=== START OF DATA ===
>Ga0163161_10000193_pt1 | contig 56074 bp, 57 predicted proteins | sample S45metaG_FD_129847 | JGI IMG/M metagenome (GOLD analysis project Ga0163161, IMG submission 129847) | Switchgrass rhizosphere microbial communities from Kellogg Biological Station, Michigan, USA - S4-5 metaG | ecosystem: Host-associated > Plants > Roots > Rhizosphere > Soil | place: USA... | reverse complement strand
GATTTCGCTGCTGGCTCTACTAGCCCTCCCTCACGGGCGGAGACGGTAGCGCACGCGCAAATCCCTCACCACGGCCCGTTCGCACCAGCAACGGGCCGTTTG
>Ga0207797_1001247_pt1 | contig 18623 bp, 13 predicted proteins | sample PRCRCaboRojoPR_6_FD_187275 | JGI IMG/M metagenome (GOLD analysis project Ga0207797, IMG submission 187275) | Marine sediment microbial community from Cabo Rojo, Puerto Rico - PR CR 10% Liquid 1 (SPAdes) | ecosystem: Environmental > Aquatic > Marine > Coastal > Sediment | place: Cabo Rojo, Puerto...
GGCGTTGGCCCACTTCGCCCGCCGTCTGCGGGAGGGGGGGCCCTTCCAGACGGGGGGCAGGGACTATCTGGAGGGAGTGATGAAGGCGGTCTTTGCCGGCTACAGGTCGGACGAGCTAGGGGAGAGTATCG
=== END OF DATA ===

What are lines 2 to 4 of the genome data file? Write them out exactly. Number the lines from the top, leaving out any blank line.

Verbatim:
GATTTCGCTGCTGGCTCTACTAGCCCTCCCTCACGGGCGGAGACGGTAGCGCACGCGCAAATCCCTCACCACGGCCCGTTCGCACCAGCAACGGGCCGTTTG
>Ga0207797_1001247_pt1 | contig 18623 bp, 13 predicted proteins | sample PRCRCaboRojoPR_6_FD_187275 | JGI IMG/M metagenome (GOLD analysis project Ga0207797, IMG submission 187275) | Marine sediment microbial community from Cabo Rojo, Puerto Rico - PR CR 10% Liquid 1 (SPAdes) | ecosystem: Environmental > Aquatic > Marine > Coastal > Sediment | place: Cabo Rojo, Puerto...
GGCGTTGGCCCACTTCGCCCGCCGTCTGCGGGAGGGGGGGCCCTTCCAGACGGGGGGCAGGGACTATCTGGAGGGAGTGATGAAGGCGGTCTTTGCCGGCTACAGGTCGGACGAGCTAGGGGAGAGTATCG